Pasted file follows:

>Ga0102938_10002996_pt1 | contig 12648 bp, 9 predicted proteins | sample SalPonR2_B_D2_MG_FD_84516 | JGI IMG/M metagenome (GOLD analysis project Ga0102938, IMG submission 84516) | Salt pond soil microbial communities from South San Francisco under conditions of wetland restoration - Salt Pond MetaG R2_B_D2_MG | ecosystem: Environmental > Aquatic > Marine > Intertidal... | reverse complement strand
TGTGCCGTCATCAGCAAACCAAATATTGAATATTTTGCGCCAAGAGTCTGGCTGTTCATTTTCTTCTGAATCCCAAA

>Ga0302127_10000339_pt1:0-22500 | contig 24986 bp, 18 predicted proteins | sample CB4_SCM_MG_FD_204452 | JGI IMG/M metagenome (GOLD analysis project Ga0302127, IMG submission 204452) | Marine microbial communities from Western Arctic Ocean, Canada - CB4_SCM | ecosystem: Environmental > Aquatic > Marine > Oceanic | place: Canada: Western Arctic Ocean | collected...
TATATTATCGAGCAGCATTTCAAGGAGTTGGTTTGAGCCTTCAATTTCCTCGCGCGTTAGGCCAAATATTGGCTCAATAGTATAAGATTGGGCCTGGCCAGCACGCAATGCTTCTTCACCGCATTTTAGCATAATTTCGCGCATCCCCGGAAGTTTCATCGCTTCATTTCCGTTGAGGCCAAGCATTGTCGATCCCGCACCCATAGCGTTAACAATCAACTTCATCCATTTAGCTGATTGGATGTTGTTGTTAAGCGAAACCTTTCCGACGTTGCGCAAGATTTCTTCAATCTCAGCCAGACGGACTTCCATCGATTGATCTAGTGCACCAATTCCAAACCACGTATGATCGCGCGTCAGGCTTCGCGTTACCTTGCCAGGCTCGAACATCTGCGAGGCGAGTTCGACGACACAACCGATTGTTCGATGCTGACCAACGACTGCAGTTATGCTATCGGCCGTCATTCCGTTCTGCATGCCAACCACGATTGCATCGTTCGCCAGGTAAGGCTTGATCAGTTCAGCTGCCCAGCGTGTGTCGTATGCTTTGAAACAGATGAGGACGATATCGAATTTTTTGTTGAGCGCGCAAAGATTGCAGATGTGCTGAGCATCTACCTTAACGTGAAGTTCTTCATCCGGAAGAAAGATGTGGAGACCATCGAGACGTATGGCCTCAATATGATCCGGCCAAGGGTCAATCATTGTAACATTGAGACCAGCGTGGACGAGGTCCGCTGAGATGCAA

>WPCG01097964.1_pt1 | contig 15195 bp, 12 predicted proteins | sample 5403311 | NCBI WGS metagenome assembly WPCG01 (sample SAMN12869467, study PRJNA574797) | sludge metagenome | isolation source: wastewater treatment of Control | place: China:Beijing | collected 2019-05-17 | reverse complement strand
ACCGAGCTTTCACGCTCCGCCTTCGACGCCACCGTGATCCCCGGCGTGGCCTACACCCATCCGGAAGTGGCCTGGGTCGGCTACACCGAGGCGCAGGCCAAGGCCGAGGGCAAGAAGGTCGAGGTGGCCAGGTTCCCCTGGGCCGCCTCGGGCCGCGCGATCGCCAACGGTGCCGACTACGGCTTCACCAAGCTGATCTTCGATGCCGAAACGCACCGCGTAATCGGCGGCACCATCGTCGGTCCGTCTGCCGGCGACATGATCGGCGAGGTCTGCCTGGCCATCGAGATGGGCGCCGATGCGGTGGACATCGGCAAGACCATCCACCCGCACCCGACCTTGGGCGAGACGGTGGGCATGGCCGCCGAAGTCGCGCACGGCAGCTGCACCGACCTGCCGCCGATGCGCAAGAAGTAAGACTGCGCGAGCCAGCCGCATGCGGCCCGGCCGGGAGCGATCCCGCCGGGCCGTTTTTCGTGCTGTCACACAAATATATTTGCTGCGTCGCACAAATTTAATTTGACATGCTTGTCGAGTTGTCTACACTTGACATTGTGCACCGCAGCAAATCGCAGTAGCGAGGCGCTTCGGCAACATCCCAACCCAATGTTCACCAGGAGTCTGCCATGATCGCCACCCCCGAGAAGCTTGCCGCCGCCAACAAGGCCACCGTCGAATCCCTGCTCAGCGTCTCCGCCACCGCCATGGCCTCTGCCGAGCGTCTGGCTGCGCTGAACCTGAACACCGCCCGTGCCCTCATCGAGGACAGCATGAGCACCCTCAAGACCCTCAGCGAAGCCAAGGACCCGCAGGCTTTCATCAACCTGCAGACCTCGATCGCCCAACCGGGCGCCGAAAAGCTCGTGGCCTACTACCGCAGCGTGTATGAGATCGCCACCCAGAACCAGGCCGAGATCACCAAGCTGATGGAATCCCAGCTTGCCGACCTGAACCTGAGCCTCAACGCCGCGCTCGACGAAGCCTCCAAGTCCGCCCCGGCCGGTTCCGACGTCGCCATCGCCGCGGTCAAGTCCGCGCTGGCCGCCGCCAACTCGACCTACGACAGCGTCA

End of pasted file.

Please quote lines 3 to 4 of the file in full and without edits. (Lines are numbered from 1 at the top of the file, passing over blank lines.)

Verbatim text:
>Ga0302127_10000339_pt1:0-22500 | contig 24986 bp, 18 predicted proteins | sample CB4_SCM_MG_FD_204452 | JGI IMG/M metagenome (GOLD analysis project Ga0302127, IMG submission 204452) | Marine microbial communities from Western Arctic Ocean, Canada - CB4_SCM | ecosystem: Environmental > Aquatic > Marine > Oceanic | place: Canada: Western Arctic Ocean | collected...
TATATTATCGAGCAGCATTTCAAGGAGTTGGTTTGAGCCTTCAATTTCCTCGCGCGTTAGGCCAAATATTGGCTCAATAGTATAAGATTGGGCCTGGCCAGCACGCAATGCTTCTTCACCGCATTTTAGCATAATTTCGCGCATCCCCGGAAGTTTCATCGCTTCATTTCCGTTGAGGCCAAGCATTGTCGATCCCGCACCCATAGCGTTAACAATCAACTTCATCCATTTAGCTGATTGGATGTTGTTGTTAAGCGAAACCTTTCCGACGTTGCGCAAGATTTCTTCAATCTCAGCCAGACGGACTTCCATCGATTGATCTAGTGCACCAATTCCAAACCACGTATGATCGCGCGTCAGGCTTCGCGTTACCTTGCCAGGCTCGAACATCTGCGAGGCGAGTTCGACGACACAACCGATTGTTCGATGCTGACCAACGACTGCAGTTATGCTATCGGCCGTCATTCCGTTCTGCATGCCAACCACGATTGCATCGTTCGCCAGGTAAGGCTTGATCAGTTCAGCTGCCCAGCGTGTGTCGTATGCTTTGAAACAGATGAGGACGATATCGAATTTTTTGTTGAGCGCGCAAAGATTGCAGATGTGCTGAGCATCTACCTTAACGTGAAGTTCTTCATCCGGAAGAAAGATGTGGAGACCATCGAGACGTATGGCCTCAATATGATCCGGCCAAGGGTCAATCATTGTAACATTGAGACCAGCGTGGACGAGGTCCGCTGAGATGCAA